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Newfoundland to build Canada’s first cleaner fish hatchery


October 25, 2019
By Eric Ignatz

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Along with establishing Canada's first cleaner fish hatchery, Marbase plans to invest in research on lumpfish nutrition, genetics and immune capabilities.

The company that plans to build Canada’s first lumpfish (Cyclopterus lumpus) hatchery in Marystown, Newfoundland and Labrador, is expecting to commence construction by middle of next year, with lumpfish ready for first shipment by 2021.

Marbase unveiled its plans during the Newfoundland Aquaculture Industry Association (NAIA) Cold Harvest conference in September.

Marbase, who also revealed that its sales agreement to purchase the Marystown shipyard for $1 million was finalized recently, intends to construct its new facility on the same footprint. The shipyard will be converted to an aquaculture service hub, providing the local industry a cluster of companies that can assist in the growth of the sector.

Plans have been in the works for at least a couple of years, and while some permitting still needs to be obtained, Marbase hopes to start construction by mid-2020.

“We will service the industry here [Newfoundland] and maybe further into the Maritimes. And as the biomass grows, the demand for cleaner fish will also grow,” said the owner of Marbase Paul Antle. “Our main product will be 25-gram to 60-gram farmed cleaner fish, and we are looking at some other services to assist with keeping those fish in farms.”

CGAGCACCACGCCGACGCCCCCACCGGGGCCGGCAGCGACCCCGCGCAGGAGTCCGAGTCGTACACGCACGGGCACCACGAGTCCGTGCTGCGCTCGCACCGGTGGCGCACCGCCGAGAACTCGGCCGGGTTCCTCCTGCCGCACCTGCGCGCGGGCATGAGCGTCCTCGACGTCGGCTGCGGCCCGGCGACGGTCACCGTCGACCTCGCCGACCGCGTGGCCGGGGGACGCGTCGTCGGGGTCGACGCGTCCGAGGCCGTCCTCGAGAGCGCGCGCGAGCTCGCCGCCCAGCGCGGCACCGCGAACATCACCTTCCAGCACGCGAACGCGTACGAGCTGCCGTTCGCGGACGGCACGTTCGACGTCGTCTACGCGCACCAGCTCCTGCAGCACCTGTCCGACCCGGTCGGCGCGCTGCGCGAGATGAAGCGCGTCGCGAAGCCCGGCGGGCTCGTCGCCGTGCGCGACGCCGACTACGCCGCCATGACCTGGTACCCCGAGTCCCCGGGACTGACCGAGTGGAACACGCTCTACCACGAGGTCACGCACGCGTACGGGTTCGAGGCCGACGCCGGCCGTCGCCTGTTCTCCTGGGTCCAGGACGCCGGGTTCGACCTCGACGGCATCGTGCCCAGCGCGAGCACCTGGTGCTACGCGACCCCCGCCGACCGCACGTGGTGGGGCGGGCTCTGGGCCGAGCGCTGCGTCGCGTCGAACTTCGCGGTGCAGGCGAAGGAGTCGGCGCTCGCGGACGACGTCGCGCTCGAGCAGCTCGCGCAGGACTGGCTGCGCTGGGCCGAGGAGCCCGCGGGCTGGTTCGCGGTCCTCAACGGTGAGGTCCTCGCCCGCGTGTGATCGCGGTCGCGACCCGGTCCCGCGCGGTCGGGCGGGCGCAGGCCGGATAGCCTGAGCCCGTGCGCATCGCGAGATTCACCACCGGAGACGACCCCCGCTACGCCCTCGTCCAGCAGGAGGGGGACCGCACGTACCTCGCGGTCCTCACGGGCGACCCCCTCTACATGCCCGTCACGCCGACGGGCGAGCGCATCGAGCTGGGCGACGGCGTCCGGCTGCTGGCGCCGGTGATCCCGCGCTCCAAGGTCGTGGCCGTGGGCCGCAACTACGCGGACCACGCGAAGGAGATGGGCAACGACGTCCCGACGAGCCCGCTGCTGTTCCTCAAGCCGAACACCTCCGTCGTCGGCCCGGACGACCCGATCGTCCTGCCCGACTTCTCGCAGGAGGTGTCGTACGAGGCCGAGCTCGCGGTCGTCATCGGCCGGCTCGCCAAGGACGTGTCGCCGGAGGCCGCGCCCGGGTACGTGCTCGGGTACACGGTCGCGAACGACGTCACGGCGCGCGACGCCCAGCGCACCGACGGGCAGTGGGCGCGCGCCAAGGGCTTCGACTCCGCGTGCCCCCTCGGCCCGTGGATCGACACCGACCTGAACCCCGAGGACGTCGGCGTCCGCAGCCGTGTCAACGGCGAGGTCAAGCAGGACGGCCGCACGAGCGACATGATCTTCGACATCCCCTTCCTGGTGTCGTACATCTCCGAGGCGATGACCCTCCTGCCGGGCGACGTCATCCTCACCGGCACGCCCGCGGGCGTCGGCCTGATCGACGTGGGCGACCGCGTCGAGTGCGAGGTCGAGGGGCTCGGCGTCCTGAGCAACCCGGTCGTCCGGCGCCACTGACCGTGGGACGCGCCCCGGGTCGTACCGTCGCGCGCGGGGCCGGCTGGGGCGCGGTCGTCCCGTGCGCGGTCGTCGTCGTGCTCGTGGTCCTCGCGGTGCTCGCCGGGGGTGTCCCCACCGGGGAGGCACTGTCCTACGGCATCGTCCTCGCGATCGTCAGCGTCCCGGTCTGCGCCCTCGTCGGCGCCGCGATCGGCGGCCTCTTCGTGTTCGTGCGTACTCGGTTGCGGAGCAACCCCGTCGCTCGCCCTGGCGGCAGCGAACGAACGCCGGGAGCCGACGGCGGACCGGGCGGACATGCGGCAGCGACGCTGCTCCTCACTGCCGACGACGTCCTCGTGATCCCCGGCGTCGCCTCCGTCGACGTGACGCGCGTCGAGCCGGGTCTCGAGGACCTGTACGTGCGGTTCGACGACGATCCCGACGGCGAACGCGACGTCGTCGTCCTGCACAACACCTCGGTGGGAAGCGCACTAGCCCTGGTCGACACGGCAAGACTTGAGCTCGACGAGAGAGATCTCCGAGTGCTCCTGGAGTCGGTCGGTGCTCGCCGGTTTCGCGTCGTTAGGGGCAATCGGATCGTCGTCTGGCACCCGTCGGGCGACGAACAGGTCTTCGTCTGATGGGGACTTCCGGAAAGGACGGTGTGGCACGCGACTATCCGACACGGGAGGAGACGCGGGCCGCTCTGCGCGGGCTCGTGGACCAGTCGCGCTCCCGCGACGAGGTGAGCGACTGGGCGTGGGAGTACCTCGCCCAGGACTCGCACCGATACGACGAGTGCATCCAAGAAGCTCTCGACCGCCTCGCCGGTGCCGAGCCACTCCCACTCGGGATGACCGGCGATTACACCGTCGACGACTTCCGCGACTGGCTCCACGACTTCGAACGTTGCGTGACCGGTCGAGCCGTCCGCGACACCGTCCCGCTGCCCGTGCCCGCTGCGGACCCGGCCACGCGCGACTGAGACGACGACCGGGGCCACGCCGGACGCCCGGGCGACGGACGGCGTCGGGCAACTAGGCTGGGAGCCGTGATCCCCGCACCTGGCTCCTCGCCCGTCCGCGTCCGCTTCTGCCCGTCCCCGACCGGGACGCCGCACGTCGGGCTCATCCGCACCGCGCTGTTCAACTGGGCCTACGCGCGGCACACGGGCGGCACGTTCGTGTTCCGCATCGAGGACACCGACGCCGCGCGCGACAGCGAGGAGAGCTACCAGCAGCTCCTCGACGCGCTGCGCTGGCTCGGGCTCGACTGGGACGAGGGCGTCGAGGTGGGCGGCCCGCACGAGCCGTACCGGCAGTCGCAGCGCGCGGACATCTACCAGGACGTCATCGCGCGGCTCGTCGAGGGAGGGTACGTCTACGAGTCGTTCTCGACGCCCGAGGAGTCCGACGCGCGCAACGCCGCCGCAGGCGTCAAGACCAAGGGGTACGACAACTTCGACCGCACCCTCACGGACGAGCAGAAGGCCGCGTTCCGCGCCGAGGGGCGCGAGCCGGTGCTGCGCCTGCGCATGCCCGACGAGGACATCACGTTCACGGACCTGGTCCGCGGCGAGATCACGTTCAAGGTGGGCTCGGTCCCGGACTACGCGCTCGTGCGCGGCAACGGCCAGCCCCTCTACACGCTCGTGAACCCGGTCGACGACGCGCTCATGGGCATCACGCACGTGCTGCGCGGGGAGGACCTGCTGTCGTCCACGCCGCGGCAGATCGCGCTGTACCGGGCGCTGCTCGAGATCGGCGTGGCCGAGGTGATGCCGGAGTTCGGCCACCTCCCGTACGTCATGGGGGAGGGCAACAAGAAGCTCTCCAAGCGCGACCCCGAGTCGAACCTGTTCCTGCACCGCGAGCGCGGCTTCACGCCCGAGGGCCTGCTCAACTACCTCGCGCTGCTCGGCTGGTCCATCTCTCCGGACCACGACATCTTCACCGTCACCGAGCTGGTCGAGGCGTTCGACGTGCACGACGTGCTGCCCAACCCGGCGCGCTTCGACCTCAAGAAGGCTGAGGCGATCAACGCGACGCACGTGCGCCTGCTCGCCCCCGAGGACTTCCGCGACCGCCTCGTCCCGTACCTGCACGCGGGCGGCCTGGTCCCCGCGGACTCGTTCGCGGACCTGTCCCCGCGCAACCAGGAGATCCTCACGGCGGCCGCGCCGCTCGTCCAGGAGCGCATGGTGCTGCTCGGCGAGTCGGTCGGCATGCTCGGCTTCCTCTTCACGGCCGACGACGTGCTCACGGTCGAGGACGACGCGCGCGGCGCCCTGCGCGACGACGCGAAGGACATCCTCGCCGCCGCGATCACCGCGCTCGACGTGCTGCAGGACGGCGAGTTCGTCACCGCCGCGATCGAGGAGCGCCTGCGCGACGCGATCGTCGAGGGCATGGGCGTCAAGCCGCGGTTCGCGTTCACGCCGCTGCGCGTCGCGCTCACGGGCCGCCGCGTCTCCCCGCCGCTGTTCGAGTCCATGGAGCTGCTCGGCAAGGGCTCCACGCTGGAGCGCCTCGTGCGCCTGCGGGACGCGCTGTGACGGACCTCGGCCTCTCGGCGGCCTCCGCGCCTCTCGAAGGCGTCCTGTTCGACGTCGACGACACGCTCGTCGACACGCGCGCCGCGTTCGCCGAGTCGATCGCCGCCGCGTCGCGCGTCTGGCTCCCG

At full operation, the facility will produce around three to five million lumpfish a year, he added.

Antle commented that Marbase is currently working closely with the staff at the Ocean Sciences Centre (OSC) through Memorial University. Members of the Dr. Joe Brown Aquatic Research Building at the OSC are already supplying the industry throughout the Maritimes with lumpfish but are unable to meet the growing demand.

Antle hopes this current relationship will build, stating, “Local research initiatives can be taken place locally with the brainpower that we have in the Ocean Sciences Centre. Together with industry we can work on a lot of different aspects of research locally, and obviously the education and training opportunities are enormous.”

Much remains unknown regarding lumpfish nutrition, genetics, and immune capabilities.  Marbase intends to invest in these research areas to help develop tailored diets, implement broodstock programs and design vaccines as their facility becomes operational.


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